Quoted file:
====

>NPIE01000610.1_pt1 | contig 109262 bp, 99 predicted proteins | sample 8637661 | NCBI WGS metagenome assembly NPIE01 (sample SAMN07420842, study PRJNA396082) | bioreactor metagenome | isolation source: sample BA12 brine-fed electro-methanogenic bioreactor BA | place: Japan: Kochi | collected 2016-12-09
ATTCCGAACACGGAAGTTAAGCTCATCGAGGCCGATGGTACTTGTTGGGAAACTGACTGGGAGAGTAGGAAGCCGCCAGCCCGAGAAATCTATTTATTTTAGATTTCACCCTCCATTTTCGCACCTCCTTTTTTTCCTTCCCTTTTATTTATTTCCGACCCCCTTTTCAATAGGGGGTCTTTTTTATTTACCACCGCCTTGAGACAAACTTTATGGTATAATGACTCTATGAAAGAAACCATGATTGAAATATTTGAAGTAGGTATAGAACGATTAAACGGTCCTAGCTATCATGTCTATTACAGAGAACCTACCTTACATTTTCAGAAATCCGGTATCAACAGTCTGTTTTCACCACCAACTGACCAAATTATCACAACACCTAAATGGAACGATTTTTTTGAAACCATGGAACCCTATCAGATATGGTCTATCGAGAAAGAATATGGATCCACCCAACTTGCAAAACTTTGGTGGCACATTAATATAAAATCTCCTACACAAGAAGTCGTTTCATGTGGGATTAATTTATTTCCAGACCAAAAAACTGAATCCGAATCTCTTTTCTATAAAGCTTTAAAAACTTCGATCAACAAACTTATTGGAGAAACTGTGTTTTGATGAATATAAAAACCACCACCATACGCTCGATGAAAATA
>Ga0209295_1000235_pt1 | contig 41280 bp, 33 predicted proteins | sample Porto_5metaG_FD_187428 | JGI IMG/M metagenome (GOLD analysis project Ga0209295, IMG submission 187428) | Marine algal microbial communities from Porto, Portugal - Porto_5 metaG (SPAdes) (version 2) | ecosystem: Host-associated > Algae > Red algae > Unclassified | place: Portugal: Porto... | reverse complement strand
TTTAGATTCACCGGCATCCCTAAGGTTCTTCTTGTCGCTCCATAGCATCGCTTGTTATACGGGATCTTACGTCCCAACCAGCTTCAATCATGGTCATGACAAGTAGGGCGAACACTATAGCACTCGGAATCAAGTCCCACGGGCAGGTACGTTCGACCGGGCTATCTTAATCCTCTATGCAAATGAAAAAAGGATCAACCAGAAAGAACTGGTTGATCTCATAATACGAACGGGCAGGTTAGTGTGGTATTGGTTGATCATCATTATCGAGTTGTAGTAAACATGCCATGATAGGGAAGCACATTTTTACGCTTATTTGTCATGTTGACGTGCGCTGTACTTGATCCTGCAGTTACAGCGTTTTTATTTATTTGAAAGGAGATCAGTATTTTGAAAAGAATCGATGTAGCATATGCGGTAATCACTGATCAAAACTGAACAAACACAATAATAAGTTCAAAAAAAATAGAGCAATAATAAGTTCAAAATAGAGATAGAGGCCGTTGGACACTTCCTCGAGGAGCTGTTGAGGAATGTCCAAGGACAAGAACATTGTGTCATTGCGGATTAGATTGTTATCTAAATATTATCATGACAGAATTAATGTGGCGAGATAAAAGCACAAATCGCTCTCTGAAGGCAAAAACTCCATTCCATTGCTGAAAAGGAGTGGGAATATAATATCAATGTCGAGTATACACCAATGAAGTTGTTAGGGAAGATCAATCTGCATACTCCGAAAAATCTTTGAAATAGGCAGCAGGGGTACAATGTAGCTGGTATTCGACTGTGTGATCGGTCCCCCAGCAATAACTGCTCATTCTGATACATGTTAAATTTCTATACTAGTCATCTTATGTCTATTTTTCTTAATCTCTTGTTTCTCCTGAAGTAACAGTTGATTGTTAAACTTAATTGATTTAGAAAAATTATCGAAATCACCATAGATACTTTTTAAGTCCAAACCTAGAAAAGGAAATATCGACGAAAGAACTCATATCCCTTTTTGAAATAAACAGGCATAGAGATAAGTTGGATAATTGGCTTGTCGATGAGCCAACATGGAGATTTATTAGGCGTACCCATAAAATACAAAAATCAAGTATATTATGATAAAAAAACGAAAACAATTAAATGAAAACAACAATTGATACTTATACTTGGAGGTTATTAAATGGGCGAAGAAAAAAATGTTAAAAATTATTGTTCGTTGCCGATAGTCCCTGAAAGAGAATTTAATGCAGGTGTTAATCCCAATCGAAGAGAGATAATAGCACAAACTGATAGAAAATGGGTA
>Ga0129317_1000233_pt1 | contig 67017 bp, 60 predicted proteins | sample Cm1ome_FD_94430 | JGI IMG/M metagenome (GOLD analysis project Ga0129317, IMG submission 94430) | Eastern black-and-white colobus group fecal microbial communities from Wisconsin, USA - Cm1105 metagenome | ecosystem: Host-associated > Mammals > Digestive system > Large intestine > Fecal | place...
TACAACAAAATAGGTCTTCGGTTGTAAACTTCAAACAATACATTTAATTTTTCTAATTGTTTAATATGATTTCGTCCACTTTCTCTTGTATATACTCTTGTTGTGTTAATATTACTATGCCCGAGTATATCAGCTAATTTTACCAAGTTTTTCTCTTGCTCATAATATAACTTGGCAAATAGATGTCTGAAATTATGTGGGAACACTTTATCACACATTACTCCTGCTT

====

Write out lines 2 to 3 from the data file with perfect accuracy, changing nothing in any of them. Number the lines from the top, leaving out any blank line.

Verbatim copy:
ATTCCGAACACGGAAGTTAAGCTCATCGAGGCCGATGGTACTTGTTGGGAAACTGACTGGGAGAGTAGGAAGCCGCCAGCCCGAGAAATCTATTTATTTTAGATTTCACCCTCCATTTTCGCACCTCCTTTTTTTCCTTCCCTTTTATTTATTTCCGACCCCCTTTTCAATAGGGGGTCTTTTTTATTTACCACCGCCTTGAGACAAACTTTATGGTATAATGACTCTATGAAAGAAACCATGATTGAAATATTTGAAGTAGGTATAGAACGATTAAACGGTCCTAGCTATCATGTCTATTACAGAGAACCTACCTTACATTTTCAGAAATCCGGTATCAACAGTCTGTTTTCACCACCAACTGACCAAATTATCACAACACCTAAATGGAACGATTTTTTTGAAACCATGGAACCCTATCAGATATGGTCTATCGAGAAAGAATATGGATCCACCCAACTTGCAAAACTTTGGTGGCACATTAATATAAAATCTCCTACACAAGAAGTCGTTTCATGTGGGATTAATTTATTTCCAGACCAAAAAACTGAATCCGAATCTCTTTTCTATAAAGCTTTAAAAACTTCGATCAACAAACTTATTGGAGAAACTGTGTTTTGATGAATATAAAAACCACCACCATACGCTCGATGAAAATA
>Ga0209295_1000235_pt1 | contig 41280 bp, 33 predicted proteins | sample Porto_5metaG_FD_187428 | JGI IMG/M metagenome (GOLD analysis project Ga0209295, IMG submission 187428) | Marine algal microbial communities from Porto, Portugal - Porto_5 metaG (SPAdes) (version 2) | ecosystem: Host-associated > Algae > Red algae > Unclassified | place: Portugal: Porto... | reverse complement strand